The ultimate question - how do you make money out of VR?

We’re a greedy bunch in the tech world. Whenever a new technology comes along there may be questions as to how it can help humanity, but the ultimate questions is how do we make money off it.

Jamie Davies

October 19, 2016

4 Min Read
The ultimate question - how do you make money out of VR?

We’re a greedy bunch in the tech world. Whenever a new technology comes along there may be questions as to how it can help humanity, but the ultimate questions is how do we make money off it.

While it may seem self-serving, the question itself is fair enough, and that was the topic during the opening keynote panel session at VR & AR World this week; how can you commercialize virtual reality and augmented reality technologies.

VR and AR as technologies have often been relegated to the sci-fi discussion boards but 2016 has seen the first steps towards real-world implementation. Pokémon Go was, and to a degree still is, a world-wide phenomenon and while this may seem like a simplistic implementation of the technology it has opened the door.

Huawei’s Richard Li sees the game as a stepping stone which has normalized the technology in the eyes of the mass market. As with any new technology there needs to be a kick-start, and the Pokémon Go craze gave AR a push into the real world. According to Li, the game has given innovators permission to experiment and push the boundaries. The gaming segment has huge potential, one in which there is room for billions, but we’re only at the beginning currently.

For Daniel Doornink, Founder and CEO at VR Base, playing around with the technology is not something which should be taken lightly. Although there are plenty of examples of VR and AR, to date there hasn’t been a hit, a game or experience which has taken the world by storm and marched VR to the front page.


The VR experience is not something which should be an experiment. A business case has to be identified and money has to be spent. VR cannot be half-arsed; the experience has to be absolutely exceptional otherwise you take it straight back to the ground floor and the opinion of the consumer will be lost. Unless an organization is prepared to spend big, making the experience something which is genuinely unique, there is little point in the initial investment.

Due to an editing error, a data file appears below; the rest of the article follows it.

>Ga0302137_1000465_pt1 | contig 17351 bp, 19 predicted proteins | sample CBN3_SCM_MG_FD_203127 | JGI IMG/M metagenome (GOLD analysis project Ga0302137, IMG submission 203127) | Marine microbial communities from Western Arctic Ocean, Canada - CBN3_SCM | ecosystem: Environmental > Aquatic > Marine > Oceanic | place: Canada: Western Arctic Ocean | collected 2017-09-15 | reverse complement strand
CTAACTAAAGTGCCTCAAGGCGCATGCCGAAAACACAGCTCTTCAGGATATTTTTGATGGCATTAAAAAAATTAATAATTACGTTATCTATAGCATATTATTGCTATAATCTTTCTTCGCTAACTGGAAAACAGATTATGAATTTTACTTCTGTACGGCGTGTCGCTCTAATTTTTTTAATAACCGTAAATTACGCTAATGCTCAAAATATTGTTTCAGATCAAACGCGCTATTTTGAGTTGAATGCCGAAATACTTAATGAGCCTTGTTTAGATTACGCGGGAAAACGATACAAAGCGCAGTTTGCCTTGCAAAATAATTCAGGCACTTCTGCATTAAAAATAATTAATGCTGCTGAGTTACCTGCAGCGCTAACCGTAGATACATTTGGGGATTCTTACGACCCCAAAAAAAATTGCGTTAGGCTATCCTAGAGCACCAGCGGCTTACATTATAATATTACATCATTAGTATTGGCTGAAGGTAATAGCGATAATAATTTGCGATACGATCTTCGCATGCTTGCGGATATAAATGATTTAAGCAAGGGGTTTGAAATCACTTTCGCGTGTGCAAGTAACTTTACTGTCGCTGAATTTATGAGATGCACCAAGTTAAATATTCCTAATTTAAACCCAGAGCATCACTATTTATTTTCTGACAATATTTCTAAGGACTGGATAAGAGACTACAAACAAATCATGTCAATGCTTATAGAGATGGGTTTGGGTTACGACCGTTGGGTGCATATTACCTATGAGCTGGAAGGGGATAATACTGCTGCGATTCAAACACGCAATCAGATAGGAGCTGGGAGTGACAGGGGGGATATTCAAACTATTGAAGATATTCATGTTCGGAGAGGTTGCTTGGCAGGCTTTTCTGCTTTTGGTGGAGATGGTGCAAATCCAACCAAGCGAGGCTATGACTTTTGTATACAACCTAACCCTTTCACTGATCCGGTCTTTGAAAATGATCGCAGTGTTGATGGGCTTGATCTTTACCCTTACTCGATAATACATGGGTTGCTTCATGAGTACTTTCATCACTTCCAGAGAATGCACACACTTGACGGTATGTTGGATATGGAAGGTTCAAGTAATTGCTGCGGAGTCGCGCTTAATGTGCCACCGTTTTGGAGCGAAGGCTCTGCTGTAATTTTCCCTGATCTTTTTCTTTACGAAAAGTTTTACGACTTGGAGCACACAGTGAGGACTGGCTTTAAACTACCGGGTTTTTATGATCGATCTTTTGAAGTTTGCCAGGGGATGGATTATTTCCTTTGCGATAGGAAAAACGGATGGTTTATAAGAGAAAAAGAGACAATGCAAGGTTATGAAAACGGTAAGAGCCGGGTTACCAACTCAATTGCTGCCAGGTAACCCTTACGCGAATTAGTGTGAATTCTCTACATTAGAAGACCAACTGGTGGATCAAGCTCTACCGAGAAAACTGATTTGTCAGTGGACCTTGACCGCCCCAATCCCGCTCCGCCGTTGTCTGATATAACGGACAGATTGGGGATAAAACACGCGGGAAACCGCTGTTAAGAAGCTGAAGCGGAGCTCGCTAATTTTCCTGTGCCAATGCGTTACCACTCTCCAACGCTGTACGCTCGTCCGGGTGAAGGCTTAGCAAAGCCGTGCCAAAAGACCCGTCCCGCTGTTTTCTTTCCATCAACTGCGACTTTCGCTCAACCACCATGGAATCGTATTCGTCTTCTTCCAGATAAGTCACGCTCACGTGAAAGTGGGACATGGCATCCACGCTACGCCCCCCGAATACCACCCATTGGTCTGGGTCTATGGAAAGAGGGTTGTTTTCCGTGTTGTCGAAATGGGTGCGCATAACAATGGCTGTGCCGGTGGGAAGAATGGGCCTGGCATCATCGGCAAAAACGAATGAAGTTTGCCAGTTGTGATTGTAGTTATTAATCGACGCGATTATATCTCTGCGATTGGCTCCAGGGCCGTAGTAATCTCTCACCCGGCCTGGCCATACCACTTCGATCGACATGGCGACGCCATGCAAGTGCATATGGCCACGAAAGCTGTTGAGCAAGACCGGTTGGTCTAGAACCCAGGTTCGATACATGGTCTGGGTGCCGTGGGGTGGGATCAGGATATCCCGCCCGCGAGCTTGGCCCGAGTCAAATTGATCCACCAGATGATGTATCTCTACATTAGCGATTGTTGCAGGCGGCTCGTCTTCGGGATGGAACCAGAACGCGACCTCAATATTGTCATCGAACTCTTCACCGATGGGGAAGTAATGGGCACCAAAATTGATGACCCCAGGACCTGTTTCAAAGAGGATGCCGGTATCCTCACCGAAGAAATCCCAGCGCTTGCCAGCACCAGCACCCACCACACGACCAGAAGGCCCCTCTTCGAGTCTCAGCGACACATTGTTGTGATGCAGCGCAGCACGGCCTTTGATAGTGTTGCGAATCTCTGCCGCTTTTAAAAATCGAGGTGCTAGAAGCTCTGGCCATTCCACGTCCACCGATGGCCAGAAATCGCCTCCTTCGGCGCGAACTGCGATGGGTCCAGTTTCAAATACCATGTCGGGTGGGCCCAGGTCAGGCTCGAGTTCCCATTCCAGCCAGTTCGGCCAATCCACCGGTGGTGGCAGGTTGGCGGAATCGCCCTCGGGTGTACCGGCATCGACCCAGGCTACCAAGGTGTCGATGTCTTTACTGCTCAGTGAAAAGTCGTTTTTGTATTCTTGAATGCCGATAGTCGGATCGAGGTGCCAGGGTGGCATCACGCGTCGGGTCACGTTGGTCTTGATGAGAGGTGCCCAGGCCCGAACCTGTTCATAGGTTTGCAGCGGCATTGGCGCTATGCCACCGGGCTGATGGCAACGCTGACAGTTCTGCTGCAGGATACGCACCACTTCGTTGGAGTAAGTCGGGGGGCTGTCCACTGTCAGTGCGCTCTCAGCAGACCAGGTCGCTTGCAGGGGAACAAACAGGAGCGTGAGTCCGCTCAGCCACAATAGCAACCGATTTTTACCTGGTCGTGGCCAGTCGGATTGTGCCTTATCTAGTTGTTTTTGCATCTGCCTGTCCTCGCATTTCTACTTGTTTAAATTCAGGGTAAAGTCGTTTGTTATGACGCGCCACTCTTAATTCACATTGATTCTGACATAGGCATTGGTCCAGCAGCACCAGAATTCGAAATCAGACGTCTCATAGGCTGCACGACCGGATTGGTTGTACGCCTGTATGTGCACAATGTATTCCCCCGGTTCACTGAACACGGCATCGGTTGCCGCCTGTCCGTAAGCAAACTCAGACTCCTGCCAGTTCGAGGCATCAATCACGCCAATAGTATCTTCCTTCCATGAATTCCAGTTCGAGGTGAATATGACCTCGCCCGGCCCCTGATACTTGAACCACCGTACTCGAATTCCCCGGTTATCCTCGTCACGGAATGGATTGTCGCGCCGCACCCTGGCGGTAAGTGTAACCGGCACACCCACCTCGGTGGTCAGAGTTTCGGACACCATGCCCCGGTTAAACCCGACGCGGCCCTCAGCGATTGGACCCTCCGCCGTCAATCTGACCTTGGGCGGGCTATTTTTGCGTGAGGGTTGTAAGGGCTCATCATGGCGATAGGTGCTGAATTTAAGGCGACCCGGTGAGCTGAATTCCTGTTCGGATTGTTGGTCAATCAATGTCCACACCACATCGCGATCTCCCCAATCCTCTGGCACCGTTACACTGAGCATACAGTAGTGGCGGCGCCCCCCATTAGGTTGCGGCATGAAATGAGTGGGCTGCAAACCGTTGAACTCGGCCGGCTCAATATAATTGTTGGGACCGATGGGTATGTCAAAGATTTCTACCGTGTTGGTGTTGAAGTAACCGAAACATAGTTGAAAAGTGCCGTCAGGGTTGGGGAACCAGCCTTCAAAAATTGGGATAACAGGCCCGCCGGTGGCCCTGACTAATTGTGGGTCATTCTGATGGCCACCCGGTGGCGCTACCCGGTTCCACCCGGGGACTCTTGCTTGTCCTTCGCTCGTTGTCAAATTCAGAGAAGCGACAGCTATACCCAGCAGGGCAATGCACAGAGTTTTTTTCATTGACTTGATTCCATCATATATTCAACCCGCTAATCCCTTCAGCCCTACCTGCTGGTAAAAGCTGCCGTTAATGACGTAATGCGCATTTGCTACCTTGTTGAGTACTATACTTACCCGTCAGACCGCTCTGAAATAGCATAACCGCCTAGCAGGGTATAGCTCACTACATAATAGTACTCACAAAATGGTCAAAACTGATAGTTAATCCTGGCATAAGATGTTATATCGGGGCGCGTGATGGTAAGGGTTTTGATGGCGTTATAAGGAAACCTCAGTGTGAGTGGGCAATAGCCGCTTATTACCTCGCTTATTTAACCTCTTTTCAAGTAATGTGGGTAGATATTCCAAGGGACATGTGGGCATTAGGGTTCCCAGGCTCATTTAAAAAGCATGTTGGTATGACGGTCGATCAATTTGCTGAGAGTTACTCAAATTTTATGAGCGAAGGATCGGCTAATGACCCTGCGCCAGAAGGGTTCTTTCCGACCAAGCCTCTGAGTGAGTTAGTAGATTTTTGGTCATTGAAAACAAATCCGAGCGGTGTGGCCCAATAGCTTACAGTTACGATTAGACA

Another point made by Doornink which was supported by Fundamental VR’s Richard Vincent, is the use case of the technology. VR is expensive to implement, and even more expensive to get right. The technology world is often guilty of innovation for the sake of innovation, but this cannot be the case for virtual reality.

According to Vincent, an effective business case is one which cannot be supported by current technologies and therefore adds value to the organization. Think about a new employee meeting the CEO on their first day, or sending engineers to oil rigs virtually, or allow medical students around the world to watch and learn from live operations. These are business cases which cannot be achieved through today’s technology, and therefore offer more than cosmetic value to the organization.

And what about VR cafes? From Vincent’s perspective there is a business case, but a time sensitive one. VR cafes can help normalize and democratize the technology, but like the internet, the opportunity is limited. Once the price point is viable for the mass market, the opportunity is over and like internet cafes, the small segment will be almost non-existent.

VR cafes also create a social occasion of virtual reality, which is an area targeted by Orange. Mathieu Ducrot, Head of Apps Anticipation and Connected Ecosystem at the telco, highlighted the company is targeting the social arena of VR. For Orange, VR will fundamentally redefine the communications industry; its more than a gimmick or gaming platform, it has the potential to change the way consumer communicate and engage with each other.

But there is still a way before the industry is wowed. According to Randolph Nikutta who leads the innovation team for high end media at Deutsche Telekom, the real fun is still 2-3 years down the line. Standardization needs to come first and the conversations are still in the early days for the moment.

Infrastructure is also an issue, as while the industry may be on the verge of cracking under the flood data currently, once VR takes off the network will be facing a whole new Tsunami. Nikutta doesn’t think the industry needs to panic quite yet, but substantial work needs to be done on the network to make sure it can cope under the strain.

So how do you commercialize VR? You make sure you network is ready, kick-start standardization, pick the right market, identify the business case which is reliant on VR technology and nothing else, and you spend big. Easy ey?

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